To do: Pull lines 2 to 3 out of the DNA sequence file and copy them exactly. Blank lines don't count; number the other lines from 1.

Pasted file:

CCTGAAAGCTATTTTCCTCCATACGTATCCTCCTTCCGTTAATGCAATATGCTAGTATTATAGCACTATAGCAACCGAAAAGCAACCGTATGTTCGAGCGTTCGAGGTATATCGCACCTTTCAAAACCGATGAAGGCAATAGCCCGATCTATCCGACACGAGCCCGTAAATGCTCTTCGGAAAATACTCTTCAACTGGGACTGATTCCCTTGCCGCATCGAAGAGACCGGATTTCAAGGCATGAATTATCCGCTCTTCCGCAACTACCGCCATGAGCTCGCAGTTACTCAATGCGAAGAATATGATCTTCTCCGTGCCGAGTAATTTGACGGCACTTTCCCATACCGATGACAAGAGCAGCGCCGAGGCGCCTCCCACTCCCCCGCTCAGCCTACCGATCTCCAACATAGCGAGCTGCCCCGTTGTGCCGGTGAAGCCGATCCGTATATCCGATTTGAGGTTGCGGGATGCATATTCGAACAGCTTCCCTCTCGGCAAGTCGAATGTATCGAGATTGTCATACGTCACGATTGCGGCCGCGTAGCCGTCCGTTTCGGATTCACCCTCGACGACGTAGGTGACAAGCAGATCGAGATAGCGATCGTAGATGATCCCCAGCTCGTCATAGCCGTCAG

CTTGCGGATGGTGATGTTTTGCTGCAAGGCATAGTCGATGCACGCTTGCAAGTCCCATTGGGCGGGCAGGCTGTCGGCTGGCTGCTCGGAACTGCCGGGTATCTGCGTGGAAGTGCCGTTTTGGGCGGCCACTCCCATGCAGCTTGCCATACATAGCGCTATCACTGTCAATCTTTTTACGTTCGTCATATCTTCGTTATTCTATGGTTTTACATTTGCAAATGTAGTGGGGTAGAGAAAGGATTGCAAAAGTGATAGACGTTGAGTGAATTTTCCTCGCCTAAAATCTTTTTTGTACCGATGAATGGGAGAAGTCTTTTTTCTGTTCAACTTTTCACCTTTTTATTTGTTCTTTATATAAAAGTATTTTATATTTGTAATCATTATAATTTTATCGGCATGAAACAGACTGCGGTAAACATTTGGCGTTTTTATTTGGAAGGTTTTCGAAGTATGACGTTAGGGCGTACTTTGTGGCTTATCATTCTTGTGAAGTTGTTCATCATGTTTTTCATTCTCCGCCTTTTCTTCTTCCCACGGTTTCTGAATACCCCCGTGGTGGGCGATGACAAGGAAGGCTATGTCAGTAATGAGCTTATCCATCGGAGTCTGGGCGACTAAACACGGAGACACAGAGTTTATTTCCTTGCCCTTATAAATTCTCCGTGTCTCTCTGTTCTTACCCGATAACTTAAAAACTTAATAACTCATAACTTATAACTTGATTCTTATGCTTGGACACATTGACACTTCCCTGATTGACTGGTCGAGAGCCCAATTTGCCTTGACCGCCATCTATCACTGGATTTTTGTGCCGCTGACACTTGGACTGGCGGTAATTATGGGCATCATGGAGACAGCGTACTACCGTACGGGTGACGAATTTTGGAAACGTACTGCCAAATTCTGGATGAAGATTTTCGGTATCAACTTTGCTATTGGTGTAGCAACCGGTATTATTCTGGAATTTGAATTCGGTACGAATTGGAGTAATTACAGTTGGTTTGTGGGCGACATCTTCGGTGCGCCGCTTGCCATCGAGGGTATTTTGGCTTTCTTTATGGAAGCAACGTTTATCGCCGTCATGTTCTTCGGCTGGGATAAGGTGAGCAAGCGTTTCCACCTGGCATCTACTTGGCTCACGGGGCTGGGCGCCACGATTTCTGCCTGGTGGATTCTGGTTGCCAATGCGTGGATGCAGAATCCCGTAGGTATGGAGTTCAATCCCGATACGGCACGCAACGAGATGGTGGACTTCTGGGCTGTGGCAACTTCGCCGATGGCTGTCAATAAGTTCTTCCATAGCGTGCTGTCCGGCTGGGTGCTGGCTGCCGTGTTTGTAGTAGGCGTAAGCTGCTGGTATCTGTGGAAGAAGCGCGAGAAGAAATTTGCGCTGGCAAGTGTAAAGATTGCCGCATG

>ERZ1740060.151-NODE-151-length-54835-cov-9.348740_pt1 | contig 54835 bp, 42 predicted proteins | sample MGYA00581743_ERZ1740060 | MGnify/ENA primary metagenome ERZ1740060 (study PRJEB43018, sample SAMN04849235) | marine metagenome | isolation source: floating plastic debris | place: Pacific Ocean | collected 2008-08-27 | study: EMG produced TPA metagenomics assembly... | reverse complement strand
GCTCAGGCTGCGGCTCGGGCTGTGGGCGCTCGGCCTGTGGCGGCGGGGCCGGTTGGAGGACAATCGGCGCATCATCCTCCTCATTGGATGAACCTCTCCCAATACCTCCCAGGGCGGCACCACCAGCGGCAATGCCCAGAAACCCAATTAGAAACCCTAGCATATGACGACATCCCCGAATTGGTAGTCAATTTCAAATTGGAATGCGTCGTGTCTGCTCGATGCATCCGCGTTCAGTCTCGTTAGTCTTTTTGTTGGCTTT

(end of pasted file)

CTTGCGGATGGTGATGTTTTGCTGCAAGGCATAGTCGATGCACGCTTGCAAGTCCCATTGGGCGGGCAGGCTGTCGGCTGGCTGCTCGGAACTGCCGGGTATCTGCGTGGAAGTGCCGTTTTGGGCGGCCACTCCCATGCAGCTTGCCATACATAGCGCTATCACTGTCAATCTTTTTACGTTCGTCATATCTTCGTTATTCTATGGTTTTACATTTGCAAATGTAGTGGGGTAGAGAAAGGATTGCAAAAGTGATAGACGTTGAGTGAATTTTCCTCGCCTAAAATCTTTTTTGTACCGATGAATGGGAGAAGTCTTTTTTCTGTTCAACTTTTCACCTTTTTATTTGTTCTTTATATAAAAGTATTTTATATTTGTAATCATTATAATTTTATCGGCATGAAACAGACTGCGGTAAACATTTGGCGTTTTTATTTGGAAGGTTTTCGAAGTATGACGTTAGGGCGTACTTTGTGGCTTATCATTCTTGTGAAGTTGTTCATCATGTTTTTCATTCTCCGCCTTTTCTTCTTCCCACGGTTTCTGAATACCCCCGTGGTGGGCGATGACAAGGAAGGCTATGTCAGTAATGAGCTTATCCATCGGAGTCTGGGCGACTAAACACGGAGACACAGAGTTTATTTCCTTGCCCTTATAAATTCTCCGTGTCTCTCTGTTCTTACCCGATAACTTAAAAACTTAATAACTCATAACTTATAACTTGATTCTTATGCTTGGACACATTGACACTTCCCTGATTGACTGGTCGAGAGCCCAATTTGCCTTGACCGCCATCTATCACTGGATTTTTGTGCCGCTGACACTTGGACTGGCGGTAATTATGGGCATCATGGAGACAGCGTACTACCGTACGGGTGACGAATTTTGGAAACGTACTGCCAAATTCTGGATGAAGATTTTCGGTATCAACTTTGCTATTGGTGTAGCAACCGGTATTATTCTGGAATTTGAATTCGGTACGAATTGGAGTAATTACAGTTGGTTTGTGGGCGACATCTTCGGTGCGCCGCTTGCCATCGAGGGTATTTTGGCTTTCTTTATGGAAGCAACGTTTATCGCCGTCATGTTCTTCGGCTGGGATAAGGTGAGCAAGCGTTTCCACCTGGCATCTACTTGGCTCACGGGGCTGGGCGCCACGATTTCTGCCTGGTGGATTCTGGTTGCCAATGCGTGGATGCAGAATCCCGTAGGTATGGAGTTCAATCCCGATACGGCACGCAACGAGATGGTGGACTTCTGGGCTGTGGCAACTTCGCCGATGGCTGTCAATAAGTTCTTCCATAGCGTGCTGTCCGGCTGGGTGCTGGCTGCCGTGTTTGTAGTAGGCGTAAGCTGCTGGTATCTGTGGAAGAAGCGCGAGAAGAAATTTGCGCTGGCAAGTGTAAAGATTGCCGCATG

>ERZ1740060.151-NODE-151-length-54835-cov-9.348740_pt1 | contig 54835 bp, 42 predicted proteins | sample MGYA00581743_ERZ1740060 | MGnify/ENA primary metagenome ERZ1740060 (study PRJEB43018, sample SAMN04849235) | marine metagenome | isolation source: floating plastic debris | place: Pacific Ocean | collected 2008-08-27 | study: EMG produced TPA metagenomics assembly... | reverse complement strand